Yeah, although there's a couple instances where I don't, like with the violin from"Guilty Steps." But other than that, all of those tracks are me. My process is usually I'll record a bunch of things, I'll chop it up, I’ll make it sound weird, and then I'll record some more stuff on top of that.  I only have so many hands. I do the engineering too.

SFW: So how did you get that fuzziness in the music?

DS: It’s a very intentional fuzz. A lot of times, it’s like the sort of a washy chorus. I love that sound; it sounds like waves. It’s this sort of fluctuating white noise. Sometimes I’ll take the organ sound and put it on a tape to get that and bring it out. And even if the organ doesn’t play the whole time, the tape sound is going underneath that.

SFW: I love "Guilty Steps." It’s a very symphonic opening for the EP. It reminds me of Andrew Bird.

DS: It’s very pensive. It sort of breathes and builds on itself. It’s a little overture into the EP.
SFW: That’s a good way to describe it. What about "Ninja?" 

"Ninja" is actually an ode to a dog. Ninja is a dog. She’s a little black Australian sheep dog. So the lyrics are me talking to her as a puppy. She’s like three now. But it’s me telling her to point her ears and listen close. It’s just a little song to her, with the sax solo at the end.
SFW: "Ocean Eyes" has something to do with when you were at school in Santa Barbara, right?

DS: Yeah, that one is a very California in general track. I wanted it to make you think of beaches with tons of fog, where everything is kind of misty. And it’s just about that timelessness of the beach when you're there. It doesn’t really say anything about a particular time, it could be any time period, anywhere along the coast. That’s kind of what it is to me. 
SFW: And then "Subtle Thrill." That struck me as a very lively ending for an album.

DS: I feel like most of the songs are very relaxed, and I kind of wanted something that was a little more dance-y. The drum beat on it is one of my favorites, it’s like a breakbeat almost. I was a break dancer for a long time and so that beat is a very danceable beat. And then paired with that is this really long floating melody. It’s actually one of the few melodies I wrote when I was in college. There was this van and I drove it between the Bay Area and Santa Barbara a lot. I would just sing to myself. So I wrote a lot of melodies just humming and singing to myself. I mean you're in a car for six hours. So it was the combination of the break dance beat with this long contemplative road trip kind of vibe on top.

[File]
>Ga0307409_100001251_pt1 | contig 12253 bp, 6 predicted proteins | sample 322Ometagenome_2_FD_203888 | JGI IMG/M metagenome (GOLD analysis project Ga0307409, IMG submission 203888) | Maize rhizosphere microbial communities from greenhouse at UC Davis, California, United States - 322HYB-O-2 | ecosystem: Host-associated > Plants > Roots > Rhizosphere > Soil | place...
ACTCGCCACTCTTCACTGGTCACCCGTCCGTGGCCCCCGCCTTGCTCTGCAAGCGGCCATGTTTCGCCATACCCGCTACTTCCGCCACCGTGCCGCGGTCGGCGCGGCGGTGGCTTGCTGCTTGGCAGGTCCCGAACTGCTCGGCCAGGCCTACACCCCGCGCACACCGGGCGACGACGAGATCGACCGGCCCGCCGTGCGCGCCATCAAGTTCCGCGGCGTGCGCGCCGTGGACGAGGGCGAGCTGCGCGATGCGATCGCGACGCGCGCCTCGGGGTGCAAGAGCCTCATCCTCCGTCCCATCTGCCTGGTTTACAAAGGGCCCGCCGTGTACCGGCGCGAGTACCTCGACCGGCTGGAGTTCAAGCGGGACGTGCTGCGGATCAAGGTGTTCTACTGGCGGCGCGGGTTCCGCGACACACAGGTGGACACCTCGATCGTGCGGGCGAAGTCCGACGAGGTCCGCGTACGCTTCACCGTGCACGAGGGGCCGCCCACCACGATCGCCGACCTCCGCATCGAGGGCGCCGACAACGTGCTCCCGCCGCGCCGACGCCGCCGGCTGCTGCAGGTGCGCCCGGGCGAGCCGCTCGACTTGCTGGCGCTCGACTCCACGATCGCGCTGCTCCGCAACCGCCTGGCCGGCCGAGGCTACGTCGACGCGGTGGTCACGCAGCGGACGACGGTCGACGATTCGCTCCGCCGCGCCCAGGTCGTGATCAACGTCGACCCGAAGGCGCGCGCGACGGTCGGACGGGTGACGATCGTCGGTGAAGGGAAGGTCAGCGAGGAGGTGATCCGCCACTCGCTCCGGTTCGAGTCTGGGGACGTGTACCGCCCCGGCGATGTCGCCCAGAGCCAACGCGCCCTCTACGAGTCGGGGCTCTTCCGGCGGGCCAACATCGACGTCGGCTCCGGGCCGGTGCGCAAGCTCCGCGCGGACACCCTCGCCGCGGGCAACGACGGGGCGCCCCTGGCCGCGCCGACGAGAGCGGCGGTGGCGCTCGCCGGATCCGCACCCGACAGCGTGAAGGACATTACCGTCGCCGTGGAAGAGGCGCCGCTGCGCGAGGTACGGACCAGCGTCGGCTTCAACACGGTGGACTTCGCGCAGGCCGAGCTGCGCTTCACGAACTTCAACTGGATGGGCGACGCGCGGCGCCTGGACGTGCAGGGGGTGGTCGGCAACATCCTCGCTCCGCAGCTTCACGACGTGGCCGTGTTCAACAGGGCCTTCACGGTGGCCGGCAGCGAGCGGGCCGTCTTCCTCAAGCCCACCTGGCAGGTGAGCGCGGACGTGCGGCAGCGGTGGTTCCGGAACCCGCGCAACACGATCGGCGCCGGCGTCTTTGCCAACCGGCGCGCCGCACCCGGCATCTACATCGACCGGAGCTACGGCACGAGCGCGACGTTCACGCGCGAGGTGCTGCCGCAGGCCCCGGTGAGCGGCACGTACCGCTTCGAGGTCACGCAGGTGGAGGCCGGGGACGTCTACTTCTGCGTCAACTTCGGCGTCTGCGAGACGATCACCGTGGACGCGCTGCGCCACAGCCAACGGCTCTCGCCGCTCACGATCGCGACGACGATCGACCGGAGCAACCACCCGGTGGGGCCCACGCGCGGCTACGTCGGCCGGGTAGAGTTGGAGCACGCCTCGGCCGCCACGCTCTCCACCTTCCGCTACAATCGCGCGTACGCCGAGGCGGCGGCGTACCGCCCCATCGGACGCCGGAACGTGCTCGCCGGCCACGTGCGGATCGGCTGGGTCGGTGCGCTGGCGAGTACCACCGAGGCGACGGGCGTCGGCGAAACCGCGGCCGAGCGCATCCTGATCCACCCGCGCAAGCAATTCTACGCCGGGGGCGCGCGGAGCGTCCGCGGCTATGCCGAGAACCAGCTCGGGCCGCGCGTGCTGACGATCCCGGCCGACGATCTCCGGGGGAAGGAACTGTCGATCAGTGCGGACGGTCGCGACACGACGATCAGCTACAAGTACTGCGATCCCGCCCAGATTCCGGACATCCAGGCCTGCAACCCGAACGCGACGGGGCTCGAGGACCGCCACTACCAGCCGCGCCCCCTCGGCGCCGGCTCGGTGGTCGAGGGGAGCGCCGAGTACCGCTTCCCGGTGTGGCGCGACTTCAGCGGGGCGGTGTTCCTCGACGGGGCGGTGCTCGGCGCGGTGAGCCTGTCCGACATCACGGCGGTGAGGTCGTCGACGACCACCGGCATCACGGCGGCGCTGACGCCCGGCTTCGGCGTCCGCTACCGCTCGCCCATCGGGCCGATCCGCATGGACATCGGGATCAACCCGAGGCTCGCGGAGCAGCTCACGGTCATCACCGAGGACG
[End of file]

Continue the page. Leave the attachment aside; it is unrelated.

SFW: Apparently this is the first of three EPs?

DS: I started working and I got to this point where I kept working. I basically have the next EP done. It’s been recorded. And I’m actually working now on the material for the third one.

SFW: Is the second EP similar sounding to Guilty Steps?

DS: I think it’s a little bit more soul, sort of funkier. Guilty Steps is the introductory opening and the next EP is a little darker. But sonically it’s still a lot of the same stuff. It’s all a continuation of working on things.

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Jessie Schiewe